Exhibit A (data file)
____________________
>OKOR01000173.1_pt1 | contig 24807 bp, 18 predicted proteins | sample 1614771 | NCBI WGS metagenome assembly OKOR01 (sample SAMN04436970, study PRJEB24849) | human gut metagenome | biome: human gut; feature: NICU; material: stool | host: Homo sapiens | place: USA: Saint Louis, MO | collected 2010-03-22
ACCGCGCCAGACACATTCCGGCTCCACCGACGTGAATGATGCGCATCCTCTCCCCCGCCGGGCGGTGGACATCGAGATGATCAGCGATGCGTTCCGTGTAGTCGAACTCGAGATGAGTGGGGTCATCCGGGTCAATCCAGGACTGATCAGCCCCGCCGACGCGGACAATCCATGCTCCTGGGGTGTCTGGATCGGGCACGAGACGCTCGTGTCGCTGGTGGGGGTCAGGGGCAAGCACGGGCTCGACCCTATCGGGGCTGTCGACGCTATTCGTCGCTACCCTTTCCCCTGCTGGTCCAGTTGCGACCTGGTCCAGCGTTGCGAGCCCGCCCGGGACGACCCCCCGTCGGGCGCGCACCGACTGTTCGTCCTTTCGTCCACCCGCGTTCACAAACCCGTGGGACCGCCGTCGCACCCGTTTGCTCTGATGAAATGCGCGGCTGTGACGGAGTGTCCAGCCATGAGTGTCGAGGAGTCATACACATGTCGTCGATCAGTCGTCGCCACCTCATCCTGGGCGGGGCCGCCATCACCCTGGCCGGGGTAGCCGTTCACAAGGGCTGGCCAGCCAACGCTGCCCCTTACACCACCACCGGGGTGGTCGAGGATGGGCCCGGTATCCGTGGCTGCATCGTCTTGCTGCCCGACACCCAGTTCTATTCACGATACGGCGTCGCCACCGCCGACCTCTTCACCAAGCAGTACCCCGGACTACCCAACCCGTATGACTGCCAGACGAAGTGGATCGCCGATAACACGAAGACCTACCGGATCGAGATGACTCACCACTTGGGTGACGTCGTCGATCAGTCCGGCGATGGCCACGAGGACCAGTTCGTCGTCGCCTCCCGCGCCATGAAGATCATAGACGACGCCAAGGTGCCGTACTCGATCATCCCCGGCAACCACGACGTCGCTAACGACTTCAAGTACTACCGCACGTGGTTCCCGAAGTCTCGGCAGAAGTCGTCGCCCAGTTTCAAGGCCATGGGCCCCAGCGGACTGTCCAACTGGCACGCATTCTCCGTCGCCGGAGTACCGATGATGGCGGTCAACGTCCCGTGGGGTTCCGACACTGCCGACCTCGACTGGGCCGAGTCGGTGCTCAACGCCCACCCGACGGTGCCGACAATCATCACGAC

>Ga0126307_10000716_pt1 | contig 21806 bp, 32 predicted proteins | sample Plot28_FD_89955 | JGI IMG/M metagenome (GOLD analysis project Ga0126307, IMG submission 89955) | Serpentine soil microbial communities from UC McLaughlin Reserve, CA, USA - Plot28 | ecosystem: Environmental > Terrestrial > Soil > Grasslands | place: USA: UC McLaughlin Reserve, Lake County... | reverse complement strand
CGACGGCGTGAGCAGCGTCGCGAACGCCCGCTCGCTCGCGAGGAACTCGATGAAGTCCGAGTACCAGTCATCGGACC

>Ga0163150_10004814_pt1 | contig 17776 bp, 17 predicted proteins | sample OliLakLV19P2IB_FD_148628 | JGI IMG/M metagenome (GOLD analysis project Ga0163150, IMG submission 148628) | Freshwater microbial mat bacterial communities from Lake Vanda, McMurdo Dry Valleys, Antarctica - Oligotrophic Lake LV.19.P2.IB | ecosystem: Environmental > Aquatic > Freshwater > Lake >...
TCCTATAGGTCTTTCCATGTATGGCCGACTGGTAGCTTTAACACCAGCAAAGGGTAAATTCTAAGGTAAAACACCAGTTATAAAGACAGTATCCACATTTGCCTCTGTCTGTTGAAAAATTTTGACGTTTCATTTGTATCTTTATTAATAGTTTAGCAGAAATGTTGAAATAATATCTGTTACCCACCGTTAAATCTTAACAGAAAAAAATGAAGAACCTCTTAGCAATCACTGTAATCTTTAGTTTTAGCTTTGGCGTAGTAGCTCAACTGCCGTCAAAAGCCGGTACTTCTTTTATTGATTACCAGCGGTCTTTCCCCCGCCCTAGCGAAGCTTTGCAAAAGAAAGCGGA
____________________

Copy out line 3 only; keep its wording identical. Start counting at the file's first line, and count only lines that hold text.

>Ga0126307_10000716_pt1 | contig 21806 bp, 32 predicted proteins | sample Plot28_FD_89955 | JGI IMG/M metagenome (GOLD analysis project Ga0126307, IMG submission 89955) | Serpentine soil microbial communities from UC McLaughlin Reserve, CA, USA - Plot28 | ecosystem: Environmental > Terrestrial > Soil > Grasslands | place: USA: UC McLaughlin Reserve, Lake County... | reverse complement strand